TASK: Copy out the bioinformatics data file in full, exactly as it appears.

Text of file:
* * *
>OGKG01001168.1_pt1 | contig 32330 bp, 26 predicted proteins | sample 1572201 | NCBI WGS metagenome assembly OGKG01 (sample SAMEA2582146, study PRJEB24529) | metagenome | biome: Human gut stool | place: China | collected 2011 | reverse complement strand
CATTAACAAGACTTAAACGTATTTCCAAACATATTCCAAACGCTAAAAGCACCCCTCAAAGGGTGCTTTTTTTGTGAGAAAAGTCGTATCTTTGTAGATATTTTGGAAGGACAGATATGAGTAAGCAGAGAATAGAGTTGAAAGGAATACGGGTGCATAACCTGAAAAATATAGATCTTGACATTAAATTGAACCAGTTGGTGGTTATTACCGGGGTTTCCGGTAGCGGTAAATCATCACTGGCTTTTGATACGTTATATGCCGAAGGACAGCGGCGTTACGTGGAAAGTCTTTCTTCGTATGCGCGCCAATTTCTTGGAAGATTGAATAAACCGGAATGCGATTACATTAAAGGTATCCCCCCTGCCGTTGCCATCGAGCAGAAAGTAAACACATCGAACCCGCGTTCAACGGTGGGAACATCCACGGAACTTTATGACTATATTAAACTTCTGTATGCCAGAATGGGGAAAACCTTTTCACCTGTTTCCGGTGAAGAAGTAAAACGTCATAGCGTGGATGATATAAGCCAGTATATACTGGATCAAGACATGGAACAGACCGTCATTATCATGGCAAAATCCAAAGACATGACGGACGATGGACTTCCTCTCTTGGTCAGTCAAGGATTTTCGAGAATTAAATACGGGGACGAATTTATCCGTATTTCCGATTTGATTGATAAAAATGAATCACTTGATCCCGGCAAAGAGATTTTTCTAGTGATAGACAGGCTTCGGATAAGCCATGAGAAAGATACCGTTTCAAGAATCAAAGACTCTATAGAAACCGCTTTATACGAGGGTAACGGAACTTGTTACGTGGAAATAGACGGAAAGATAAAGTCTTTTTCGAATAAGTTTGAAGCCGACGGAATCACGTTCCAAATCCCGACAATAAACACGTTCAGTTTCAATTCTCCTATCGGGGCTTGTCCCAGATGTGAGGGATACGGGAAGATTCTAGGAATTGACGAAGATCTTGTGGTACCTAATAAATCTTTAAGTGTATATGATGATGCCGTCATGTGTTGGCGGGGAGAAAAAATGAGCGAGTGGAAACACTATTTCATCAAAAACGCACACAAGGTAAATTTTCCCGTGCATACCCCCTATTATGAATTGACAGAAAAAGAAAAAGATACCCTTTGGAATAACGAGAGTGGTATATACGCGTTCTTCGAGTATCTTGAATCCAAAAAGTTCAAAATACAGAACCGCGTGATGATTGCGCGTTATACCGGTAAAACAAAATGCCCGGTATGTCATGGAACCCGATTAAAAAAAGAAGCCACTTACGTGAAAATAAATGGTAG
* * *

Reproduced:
>OGKG01001168.1_pt1 | contig 32330 bp, 26 predicted proteins | sample 1572201 | NCBI WGS metagenome assembly OGKG01 (sample SAMEA2582146, study PRJEB24529) | metagenome | biome: Human gut stool | place: China | collected 2011 | reverse complement strand
CATTAACAAGACTTAAACGTATTTCCAAACATATTCCAAACGCTAAAAGCACCCCTCAAAGGGTGCTTTTTTTGTGAGAAAAGTCGTATCTTTGTAGATATTTTGGAAGGACAGATATGAGTAAGCAGAGAATAGAGTTGAAAGGAATACGGGTGCATAACCTGAAAAATATAGATCTTGACATTAAATTGAACCAGTTGGTGGTTATTACCGGGGTTTCCGGTAGCGGTAAATCATCACTGGCTTTTGATACGTTATATGCCGAAGGACAGCGGCGTTACGTGGAAAGTCTTTCTTCGTATGCGCGCCAATTTCTTGGAAGATTGAATAAACCGGAATGCGATTACATTAAAGGTATCCCCCCTGCCGTTGCCATCGAGCAGAAAGTAAACACATCGAACCCGCGTTCAACGGTGGGAACATCCACGGAACTTTATGACTATATTAAACTTCTGTATGCCAGAATGGGGAAAACCTTTTCACCTGTTTCCGGTGAAGAAGTAAAACGTCATAGCGTGGATGATATAAGCCAGTATATACTGGATCAAGACATGGAACAGACCGTCATTATCATGGCAAAATCCAAAGACATGACGGACGATGGACTTCCTCTCTTGGTCAGTCAAGGATTTTCGAGAATTAAATACGGGGACGAATTTATCCGTATTTCCGATTTGATTGATAAAAATGAATCACTTGATCCCGGCAAAGAGATTTTTCTAGTGATAGACAGGCTTCGGATAAGCCATGAGAAAGATACCGTTTCAAGAATCAAAGACTCTATAGAAACCGCTTTATACGAGGGTAACGGAACTTGTTACGTGGAAATAGACGGAAAGATAAAGTCTTTTTCGAATAAGTTTGAAGCCGACGGAATCACGTTCCAAATCCCGACAATAAACACGTTCAGTTTCAATTCTCCTATCGGGGCTTGTCCCAGATGTGAGGGATACGGGAAGATTCTAGGAATTGACGAAGATCTTGTGGTACCTAATAAATCTTTAAGTGTATATGATGATGCCGTCATGTGTTGGCGGGGAGAAAAAATGAGCGAGTGGAAACACTATTTCATCAAAAACGCACACAAGGTAAATTTTCCCGTGCATACCCCCTATTATGAATTGACAGAAAAAGAAAAAGATACCCTTTGGAATAACGAGAGTGGTATATACGCGTTCTTCGAGTATCTTGAATCCAAAAAGTTCAAAATACAGAACCGCGTGATGATTGCGCGTTATACCGGTAAAACAAAATGCCCGGTATGTCATGGAACCCGATTAAAAAAAGAAGCCACTTACGTGAAAATAAATGGTAG